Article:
In dealing with Land reforms we will be guided by the Constitution which enjoins Government to implement compensation which is just and equitable, and reflects an equitable balance between the public interest and the interests of those affected.
In spite of the challenges of high levels of poverty and the continued socio-economic impacts of the past, we have in place a State machinery across the three branches of the state which is capable of delivering on the principles and mandate of the Constitution. In doing so, these equal Branches of the state are bound together by the Constitution which is a non-negotiable framework within which we must continue to express our political differences as we endeavour to build a better life for all.
Mr Speaker, after dealing with our contentious issues during the crafting of our new democracy, it is essential that none amongst us politicizes to the point of eroding the fundamental principles and values of our Constitution such as the Bill of Rights and the principle of the separation of powers as basis for a just order and the peace and stability of our democracy.
It is common cause that any false alarms about what are supposedly threats on values of the Constitution, including the principle of the separation of powers, may in itself ironically be the actual threat to our democracy.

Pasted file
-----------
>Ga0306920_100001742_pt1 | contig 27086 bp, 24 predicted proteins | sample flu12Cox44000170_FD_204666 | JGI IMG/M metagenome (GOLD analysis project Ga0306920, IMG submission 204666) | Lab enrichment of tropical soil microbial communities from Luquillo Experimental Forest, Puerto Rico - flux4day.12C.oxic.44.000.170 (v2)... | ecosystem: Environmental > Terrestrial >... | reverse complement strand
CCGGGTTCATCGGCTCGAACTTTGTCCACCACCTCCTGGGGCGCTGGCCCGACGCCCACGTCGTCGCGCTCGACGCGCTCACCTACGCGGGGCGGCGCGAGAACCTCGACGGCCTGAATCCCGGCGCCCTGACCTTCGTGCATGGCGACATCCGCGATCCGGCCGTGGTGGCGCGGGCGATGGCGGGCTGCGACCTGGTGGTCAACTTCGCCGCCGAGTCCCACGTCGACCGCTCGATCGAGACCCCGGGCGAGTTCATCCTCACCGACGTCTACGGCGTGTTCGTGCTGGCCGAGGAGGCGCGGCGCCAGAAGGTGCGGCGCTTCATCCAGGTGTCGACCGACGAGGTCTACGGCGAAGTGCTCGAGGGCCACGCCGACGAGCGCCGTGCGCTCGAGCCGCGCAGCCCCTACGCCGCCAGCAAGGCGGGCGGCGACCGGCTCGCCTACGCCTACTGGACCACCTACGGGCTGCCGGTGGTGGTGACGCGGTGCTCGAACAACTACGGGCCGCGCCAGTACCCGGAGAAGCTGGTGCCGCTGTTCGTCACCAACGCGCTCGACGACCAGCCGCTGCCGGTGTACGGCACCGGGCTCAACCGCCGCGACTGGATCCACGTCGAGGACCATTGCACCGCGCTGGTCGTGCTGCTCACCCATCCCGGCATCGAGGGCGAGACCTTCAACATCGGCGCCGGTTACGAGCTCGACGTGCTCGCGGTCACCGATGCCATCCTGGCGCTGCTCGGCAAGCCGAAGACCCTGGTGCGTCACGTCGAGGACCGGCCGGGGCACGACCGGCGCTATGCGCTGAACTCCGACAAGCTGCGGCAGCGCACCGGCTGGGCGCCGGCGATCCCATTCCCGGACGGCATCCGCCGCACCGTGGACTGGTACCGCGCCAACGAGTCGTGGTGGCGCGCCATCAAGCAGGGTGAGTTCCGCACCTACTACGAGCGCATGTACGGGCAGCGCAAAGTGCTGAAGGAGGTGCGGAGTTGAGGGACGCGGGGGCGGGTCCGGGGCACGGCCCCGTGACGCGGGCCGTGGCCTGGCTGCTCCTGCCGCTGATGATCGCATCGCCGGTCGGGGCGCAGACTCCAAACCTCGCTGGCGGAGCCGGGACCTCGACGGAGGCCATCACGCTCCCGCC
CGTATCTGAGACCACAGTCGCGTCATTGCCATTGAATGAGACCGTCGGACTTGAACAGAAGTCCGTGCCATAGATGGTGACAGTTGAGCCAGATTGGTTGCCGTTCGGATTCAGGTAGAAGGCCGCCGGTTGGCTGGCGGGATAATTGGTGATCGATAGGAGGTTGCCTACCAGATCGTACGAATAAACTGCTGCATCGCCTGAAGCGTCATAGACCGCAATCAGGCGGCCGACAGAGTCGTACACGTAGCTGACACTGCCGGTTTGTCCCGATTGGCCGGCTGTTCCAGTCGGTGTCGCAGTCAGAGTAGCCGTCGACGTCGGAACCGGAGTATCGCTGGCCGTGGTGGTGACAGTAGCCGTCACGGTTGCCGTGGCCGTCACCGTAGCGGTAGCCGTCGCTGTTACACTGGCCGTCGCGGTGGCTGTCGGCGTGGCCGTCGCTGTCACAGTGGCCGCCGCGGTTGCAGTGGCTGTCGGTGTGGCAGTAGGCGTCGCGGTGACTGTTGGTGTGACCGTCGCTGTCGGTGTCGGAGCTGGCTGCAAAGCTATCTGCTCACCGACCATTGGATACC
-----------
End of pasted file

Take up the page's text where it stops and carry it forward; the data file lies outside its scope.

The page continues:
We must take this opportunity not only to re-assure our people about the importance and place of our Constitution in our democracy, but also to implore all honourable members not to create the impression that anyone amongst us is about to undermine the Constitution when empirical evidence not only hails the ANC as its originator as the African Claims could attest, but also as its architect, champion and defender.
The legitimacy of our Constitutional democracy rests on all us across the three arms of the State, as well as on the shoulders of each and every citizen of this country. In our own respective ways, we must endeavour to ensure that the Constitution is a living document that requires all our people to put their shoulder to the wheel to ensure its survival and longevity well into the future.
Mr Speaker, the Constitution is the Supreme law of the land and any
act or conduct which is contrary to it, is invalid and illegal. Importantly,
we must all be mindful of the fact that the Constitution not only enshrines
right to citizens, but that concomitant to these rights, are duties
that must be observed by all.
It is therefore fundamental that while the Constitution enshrines the right of assembly, demonstration, picket and petition, this right must be exercised peacefully, unarmed. The Constitution does not sanction any protest that violates the freedom and security of another person, lead to injury or death of persons or damage to property, regardless of the reason for such protest actions.